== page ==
Since 2010 V.I.A.’s Vancouver Book Club has been connecting the city with books and authors through a range of online features and offline events. Today we’re launching a new blog series where we’ll be recommending a book we think you should read, every single week. Mostly non-fiction, these titles will give you a greater understanding of the past, present and future of the city, province and country you call home.
For the most part this series will be written by me, editor-in-chief of Vancouver Is Awesome and host of our BC Was Awesome history TV show. I’m also writing the BC Was Awesome book right now so you’ll notice that a lot of these titles will hover around that influence.
I picked up Mark Leiren-Young’s ‘The Killer Whale Who Changed the World’ after seeing it on Grant Lawrence’s list of Top Local Books of 2016 in the Westender. It was the one on his list I hadn’t yet heard of, and shortly after reading his article I found myself on a ferry and was delighted to spot it in their gift shop (which, I might add, always has a fantastic selection of BC-themed books). It stuck out mostly because of Grant’s recommendation but also because the cover features a familiar photo shot by my friend, photographer Jeremy Koreski.
As the title suggests, it tells the story of a single killer whale who turned the tides of perception of these creatures worldwide, and in fact became “the first orca”. The year was 1964 and the perception was that they were bloodthirsty sea monsters. Fishermen would shoot to kill them, as they not only feared them but the creatures ate the salmon the men made their living catching. This one who ‘changed the world’ was actually supposed to be killed so that a sculptor could take measurements for a statue to be displayed at the Vancouver Aquarium, but after harpooning it and realizing it was still alive the hunters towed it by a rope from Saturna Island to Vancouver. The city (and everyone who had contact with Moby Doll, as they named it) unexpectedly fell in love with the thing, and researches realized much of what they thought they knew about its behaviour was wrong. This one animal took these now-protected beasts from being reviled monsters to an unofficial symbol of the beauty of our province.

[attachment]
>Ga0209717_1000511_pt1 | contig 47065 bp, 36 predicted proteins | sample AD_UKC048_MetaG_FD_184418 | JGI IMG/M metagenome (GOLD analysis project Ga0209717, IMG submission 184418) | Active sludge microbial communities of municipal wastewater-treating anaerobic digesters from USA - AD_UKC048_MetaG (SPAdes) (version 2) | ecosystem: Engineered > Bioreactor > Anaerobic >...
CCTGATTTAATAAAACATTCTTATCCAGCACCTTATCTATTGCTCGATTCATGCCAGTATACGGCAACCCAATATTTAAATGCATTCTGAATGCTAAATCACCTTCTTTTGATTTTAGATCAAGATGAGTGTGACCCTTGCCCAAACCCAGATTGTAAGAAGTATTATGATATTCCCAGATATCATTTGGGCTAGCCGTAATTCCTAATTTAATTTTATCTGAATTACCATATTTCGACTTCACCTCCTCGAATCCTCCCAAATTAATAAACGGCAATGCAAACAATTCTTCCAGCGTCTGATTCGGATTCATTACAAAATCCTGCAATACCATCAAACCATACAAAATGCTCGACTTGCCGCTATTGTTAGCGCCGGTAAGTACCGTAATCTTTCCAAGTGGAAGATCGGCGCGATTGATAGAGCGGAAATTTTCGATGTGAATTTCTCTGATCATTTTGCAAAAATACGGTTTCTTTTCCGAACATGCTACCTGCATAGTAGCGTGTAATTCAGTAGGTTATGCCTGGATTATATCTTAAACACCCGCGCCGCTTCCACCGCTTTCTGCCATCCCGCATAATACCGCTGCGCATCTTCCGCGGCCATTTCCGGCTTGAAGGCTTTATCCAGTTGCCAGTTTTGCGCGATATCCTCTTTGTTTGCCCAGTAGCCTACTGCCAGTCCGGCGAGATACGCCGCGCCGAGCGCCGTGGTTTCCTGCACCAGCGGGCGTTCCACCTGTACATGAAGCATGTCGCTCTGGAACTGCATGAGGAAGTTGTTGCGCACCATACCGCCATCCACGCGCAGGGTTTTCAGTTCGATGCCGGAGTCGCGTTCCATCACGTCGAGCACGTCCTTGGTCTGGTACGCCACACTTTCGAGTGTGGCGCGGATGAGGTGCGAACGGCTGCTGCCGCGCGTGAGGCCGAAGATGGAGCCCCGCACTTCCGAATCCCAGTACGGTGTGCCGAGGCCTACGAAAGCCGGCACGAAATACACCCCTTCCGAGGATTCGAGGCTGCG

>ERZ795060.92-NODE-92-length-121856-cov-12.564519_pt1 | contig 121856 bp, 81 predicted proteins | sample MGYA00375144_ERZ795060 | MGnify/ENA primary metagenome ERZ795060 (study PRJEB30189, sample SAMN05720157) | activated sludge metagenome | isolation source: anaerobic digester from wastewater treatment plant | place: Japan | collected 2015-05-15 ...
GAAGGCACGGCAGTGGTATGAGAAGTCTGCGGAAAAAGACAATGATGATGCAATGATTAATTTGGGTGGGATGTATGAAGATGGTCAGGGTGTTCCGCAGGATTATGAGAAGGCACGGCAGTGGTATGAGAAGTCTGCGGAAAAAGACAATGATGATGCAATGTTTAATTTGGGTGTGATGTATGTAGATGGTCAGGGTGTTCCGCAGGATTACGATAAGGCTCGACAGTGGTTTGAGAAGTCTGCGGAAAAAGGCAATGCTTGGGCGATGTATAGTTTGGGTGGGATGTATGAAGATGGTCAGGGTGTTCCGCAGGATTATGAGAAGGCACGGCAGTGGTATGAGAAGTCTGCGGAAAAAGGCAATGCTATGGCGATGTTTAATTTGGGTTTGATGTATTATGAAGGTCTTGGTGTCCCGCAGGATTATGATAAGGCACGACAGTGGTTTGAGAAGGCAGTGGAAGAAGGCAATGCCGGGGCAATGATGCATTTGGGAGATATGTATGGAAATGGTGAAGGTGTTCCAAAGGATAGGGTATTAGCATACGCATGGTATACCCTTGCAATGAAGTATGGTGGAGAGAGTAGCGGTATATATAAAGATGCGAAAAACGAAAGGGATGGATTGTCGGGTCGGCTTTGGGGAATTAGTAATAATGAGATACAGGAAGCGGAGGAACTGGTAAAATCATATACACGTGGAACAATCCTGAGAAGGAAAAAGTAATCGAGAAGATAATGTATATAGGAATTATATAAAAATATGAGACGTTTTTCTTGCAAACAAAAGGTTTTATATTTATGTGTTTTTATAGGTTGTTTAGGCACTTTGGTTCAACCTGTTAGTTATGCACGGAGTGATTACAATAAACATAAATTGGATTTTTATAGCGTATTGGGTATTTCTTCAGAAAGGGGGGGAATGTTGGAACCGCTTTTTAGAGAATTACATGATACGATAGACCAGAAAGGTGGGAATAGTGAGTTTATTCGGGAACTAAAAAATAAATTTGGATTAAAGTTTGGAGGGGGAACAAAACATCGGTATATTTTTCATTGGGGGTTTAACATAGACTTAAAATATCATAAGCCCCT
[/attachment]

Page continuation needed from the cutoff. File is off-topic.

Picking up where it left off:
In the end its tale is tragic, but also magic. Leiren-Young has spent decades with it, interviewing most of the people who were involved and still alive to tell their versions of it to him. He’s boiled down the details (which many remember differently, and media historically has conflicting reports about), and dug up obscure facts like how Moby Doll actually inspired Greenpeace’s directional pivot from “stop the nukes” towards “save the whales”. Obviously well researched, the book is notably more readable than many history titles – as in, the average person will find it enjoyable, not just us history nerds.
The first time the author told the story it was in the form of a radio documentary for CBC’s Ideas, and he’s currently turning it into a documentary film. With the possible extinction of our local orcas top of mind, as well as the issue of cetaceans in captivity and tanker traffic in the open waters we share with them, ‘The Killer Whale Who Changed the World’ is required reading. And it – along with the upcoming film – just might change the way you think about those topics.